flag of Vermont
The Green Mountain State
Admitted March 4, 1791

Vermont has had three official iterations of its state flag. The first two closely resembled the flag of the United States, with alternating red and white stripes and blue canton.

This proved confusing, especially due to the U.S. flag changing frequently as new states were added. For the third version, they opted for the reliable design of their coat of arms on a field of blue.

This version of the flag was officially adopted June 1, 1923.


The Vermont flag features a field of blue charged with the state coat of arms, centered.

flag of Vermont


  • two crossing pine boughs

    pine boughs

    New England

    Note: Pine boughs were worn at the battle of Plattsburgh during the War of 1812.

  • pine tree

    pine tree


  • three sheaves of wheat


    agricultural tradition

  • cow


    dairy farming

  • a shield with mountains in the distance

    Green Mountains

    Vermont, Camel’s Hump and Mount Mansfield

    Note: “Verd Mont” translates to Green Mountain.

  • a left-facing deer’s head


    flourishing wildlife

  • “Freedom and Unity” on a banner flanking the word “Vermont”


    personal liberty, welfare of the common good

Coat of Arms

First seen in 1807 on Vermont bank notes, the coat of arms wasn’t formalized and standardized until 1840.

the Vermont coat of arms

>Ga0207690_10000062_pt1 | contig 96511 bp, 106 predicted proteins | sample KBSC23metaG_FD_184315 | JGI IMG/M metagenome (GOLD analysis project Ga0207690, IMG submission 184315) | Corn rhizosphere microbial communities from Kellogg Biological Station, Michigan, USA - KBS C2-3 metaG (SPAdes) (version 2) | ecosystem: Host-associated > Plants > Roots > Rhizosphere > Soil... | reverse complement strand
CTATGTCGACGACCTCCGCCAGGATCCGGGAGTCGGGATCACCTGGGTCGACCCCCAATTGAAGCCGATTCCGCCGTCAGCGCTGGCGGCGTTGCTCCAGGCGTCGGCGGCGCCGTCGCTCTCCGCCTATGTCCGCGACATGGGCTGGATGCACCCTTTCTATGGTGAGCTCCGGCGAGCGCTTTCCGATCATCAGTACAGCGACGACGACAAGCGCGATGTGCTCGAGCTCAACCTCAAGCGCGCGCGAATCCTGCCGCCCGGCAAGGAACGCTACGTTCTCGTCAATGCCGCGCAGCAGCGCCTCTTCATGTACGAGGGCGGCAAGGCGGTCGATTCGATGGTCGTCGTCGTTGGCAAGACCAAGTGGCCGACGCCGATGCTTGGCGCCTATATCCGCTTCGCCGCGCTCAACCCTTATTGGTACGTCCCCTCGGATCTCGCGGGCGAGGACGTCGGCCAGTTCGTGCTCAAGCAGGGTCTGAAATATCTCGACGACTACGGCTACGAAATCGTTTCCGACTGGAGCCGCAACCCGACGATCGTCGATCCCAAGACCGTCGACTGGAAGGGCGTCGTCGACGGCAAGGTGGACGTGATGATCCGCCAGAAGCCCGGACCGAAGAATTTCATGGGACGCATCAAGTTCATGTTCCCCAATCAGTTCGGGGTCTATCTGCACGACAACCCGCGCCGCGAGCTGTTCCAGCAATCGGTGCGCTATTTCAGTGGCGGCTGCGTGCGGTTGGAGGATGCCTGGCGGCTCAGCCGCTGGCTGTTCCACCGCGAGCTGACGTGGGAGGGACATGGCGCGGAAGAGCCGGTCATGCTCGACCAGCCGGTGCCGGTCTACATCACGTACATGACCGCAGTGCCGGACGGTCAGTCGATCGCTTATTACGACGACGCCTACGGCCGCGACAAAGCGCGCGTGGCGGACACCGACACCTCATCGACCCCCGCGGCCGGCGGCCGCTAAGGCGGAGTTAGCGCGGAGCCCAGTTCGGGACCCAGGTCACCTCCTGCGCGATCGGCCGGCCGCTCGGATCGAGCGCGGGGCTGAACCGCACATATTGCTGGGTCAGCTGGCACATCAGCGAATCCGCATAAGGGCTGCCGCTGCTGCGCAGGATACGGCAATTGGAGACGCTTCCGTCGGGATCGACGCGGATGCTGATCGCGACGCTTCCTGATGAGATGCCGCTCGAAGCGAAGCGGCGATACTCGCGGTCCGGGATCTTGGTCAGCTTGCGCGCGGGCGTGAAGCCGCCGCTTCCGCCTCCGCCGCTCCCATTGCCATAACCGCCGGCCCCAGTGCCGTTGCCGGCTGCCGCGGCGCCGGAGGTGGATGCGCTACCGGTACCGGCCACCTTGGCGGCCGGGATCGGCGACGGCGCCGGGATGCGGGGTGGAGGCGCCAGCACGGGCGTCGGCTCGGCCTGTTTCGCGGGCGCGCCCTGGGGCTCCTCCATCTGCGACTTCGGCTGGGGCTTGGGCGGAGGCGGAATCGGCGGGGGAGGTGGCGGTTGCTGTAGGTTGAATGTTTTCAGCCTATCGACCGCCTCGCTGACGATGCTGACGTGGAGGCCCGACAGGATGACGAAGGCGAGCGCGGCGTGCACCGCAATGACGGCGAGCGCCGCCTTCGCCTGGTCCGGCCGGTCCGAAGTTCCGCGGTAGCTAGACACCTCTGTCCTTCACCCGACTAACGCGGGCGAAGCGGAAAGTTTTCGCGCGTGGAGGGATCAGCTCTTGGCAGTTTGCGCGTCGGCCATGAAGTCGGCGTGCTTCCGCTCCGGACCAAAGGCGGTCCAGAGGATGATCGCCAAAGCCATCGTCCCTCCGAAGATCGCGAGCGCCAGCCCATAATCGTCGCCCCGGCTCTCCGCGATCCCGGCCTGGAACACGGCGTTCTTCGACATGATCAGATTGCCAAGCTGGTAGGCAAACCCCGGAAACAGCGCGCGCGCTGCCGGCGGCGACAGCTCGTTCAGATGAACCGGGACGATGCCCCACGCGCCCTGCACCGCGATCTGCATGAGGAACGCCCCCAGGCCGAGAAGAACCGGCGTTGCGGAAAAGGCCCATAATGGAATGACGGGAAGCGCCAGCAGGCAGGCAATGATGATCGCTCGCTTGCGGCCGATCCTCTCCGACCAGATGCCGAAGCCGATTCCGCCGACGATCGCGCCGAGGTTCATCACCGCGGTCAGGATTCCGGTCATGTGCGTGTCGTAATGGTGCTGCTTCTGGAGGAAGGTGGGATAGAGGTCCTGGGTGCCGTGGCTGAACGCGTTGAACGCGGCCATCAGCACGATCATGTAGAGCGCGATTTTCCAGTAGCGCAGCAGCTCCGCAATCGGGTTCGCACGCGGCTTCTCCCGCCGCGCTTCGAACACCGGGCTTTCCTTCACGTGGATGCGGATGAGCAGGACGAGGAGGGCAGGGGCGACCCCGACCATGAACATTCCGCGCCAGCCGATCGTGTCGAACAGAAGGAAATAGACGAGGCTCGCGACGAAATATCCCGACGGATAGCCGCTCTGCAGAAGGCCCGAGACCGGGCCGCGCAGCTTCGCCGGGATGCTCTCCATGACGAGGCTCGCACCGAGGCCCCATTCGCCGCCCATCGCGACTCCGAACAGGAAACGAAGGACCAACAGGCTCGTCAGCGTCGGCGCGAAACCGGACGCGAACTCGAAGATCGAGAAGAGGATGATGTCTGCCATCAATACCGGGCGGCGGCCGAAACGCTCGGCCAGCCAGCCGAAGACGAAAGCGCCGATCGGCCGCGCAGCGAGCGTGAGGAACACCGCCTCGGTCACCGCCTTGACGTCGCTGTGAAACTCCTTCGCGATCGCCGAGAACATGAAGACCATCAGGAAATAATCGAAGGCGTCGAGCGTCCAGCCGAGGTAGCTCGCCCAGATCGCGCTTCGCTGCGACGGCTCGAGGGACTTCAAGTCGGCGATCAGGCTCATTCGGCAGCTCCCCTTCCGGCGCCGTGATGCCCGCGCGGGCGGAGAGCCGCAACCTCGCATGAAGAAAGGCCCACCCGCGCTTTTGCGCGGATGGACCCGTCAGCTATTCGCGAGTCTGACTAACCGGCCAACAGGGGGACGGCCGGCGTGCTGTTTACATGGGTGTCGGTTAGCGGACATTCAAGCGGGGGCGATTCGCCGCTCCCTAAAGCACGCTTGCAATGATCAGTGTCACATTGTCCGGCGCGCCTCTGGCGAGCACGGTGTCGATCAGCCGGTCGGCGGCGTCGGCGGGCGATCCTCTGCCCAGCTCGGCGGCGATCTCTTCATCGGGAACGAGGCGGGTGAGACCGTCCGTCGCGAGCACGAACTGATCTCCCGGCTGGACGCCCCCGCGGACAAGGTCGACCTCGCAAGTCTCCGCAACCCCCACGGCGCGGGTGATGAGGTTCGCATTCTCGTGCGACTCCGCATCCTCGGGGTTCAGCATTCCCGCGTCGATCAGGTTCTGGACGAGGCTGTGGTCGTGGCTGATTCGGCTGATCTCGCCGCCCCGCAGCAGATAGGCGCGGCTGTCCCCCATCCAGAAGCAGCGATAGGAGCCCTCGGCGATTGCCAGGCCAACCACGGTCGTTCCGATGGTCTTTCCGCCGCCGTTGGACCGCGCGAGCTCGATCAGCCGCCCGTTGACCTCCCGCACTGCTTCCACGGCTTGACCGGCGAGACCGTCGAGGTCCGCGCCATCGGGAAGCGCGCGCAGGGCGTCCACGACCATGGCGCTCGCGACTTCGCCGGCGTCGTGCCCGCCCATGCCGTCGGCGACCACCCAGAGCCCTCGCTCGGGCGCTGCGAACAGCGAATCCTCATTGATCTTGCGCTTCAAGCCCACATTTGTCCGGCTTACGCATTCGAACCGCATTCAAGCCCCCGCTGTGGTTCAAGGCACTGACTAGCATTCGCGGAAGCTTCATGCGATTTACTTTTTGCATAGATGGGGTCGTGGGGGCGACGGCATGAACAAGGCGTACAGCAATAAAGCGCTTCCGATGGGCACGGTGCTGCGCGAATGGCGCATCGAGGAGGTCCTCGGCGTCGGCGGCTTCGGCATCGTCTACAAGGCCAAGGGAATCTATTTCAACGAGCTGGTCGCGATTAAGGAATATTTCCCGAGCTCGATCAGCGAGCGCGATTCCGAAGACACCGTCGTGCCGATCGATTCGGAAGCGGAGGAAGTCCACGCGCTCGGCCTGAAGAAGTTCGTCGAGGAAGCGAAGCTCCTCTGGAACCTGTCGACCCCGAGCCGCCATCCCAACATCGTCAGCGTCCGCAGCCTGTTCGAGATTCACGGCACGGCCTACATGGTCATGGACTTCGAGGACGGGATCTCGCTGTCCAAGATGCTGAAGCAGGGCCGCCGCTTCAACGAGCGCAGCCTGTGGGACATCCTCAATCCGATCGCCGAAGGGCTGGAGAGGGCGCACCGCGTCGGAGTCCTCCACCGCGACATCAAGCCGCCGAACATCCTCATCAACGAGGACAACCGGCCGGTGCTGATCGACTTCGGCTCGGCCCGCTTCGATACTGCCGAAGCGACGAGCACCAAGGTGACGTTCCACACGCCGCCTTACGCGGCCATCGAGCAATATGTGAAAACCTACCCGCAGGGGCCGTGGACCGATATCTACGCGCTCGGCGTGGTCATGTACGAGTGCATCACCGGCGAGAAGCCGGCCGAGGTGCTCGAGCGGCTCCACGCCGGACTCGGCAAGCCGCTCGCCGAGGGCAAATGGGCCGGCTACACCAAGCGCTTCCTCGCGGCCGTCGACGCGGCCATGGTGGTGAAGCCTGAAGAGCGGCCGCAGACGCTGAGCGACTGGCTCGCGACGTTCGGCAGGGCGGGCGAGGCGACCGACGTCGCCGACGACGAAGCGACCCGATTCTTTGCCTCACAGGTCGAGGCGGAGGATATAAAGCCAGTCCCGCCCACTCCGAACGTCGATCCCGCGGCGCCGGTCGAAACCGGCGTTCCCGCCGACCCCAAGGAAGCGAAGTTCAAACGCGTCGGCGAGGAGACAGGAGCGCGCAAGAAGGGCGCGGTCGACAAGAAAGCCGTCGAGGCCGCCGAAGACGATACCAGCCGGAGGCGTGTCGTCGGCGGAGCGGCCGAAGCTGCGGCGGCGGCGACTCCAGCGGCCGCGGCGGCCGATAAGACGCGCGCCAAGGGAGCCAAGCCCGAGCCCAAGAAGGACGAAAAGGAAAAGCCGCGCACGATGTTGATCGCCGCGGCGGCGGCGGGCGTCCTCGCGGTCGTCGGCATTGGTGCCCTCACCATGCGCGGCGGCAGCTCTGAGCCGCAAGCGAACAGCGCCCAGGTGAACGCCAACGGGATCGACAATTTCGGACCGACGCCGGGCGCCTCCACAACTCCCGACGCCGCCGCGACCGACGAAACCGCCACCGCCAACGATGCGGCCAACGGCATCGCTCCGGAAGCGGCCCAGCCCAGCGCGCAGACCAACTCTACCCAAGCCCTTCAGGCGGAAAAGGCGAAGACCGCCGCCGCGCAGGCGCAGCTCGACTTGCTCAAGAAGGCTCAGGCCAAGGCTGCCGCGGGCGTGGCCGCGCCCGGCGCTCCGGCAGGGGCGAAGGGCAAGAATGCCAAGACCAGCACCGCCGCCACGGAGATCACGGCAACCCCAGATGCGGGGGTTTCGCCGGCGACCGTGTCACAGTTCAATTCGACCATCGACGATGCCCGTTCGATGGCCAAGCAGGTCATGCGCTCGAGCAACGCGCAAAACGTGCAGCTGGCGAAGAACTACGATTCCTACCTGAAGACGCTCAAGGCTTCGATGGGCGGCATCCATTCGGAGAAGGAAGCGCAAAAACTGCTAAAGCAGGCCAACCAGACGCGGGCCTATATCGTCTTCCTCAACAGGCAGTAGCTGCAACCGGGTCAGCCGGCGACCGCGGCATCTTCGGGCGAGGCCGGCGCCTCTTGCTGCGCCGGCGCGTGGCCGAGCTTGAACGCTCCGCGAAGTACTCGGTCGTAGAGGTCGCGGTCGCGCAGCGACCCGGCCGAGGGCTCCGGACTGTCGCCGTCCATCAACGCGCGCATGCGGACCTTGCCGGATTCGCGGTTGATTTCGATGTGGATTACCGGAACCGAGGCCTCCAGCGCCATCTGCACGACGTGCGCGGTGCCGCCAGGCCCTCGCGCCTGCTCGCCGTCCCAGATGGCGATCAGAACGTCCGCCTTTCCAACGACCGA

The Vermont flag features a field of deep blue.

Vermont statute describes the colors featured in the coat of arms, but Cable or Pantone values are not provided.The hex values here are approximations.


Although not specified in Vermont statutes, the flag is typically produced with a 3:5 proportion.

construction sheet for the flag of Vermont

Previous iterations

  • a field of green with a blue canton charged with thirteen unevenly spaced white stars


    An unofficial flag, representing the Green Mountain Boys, a Vermont militia led by Ethan Allen.

  • seventeen alternating red and white horizontal stripes with “Vermont” inscribed in the top red stripe; a dark blue canton is charged with seventeen white stars in five rows


    The first official flag mimics the U.S. flag, but with 17 stars and 17 stripes (a change they expected the U.S. flag to adopt). Vermont is inscribed on the first red stripe.

  • thirteen alternating horizontal stripes; a dark blue canton is charged with the coat of arms inside an eight-pointed star-burst


    The flag changed to 13 stripes (again to match the U.S. flag) and within the canton the coat of arms is placed within an 8-pointed star. Sometimes a 5-pointed star was used.

  • the current flag


    The current flag of Vermont, no longer matching the U.S. flag.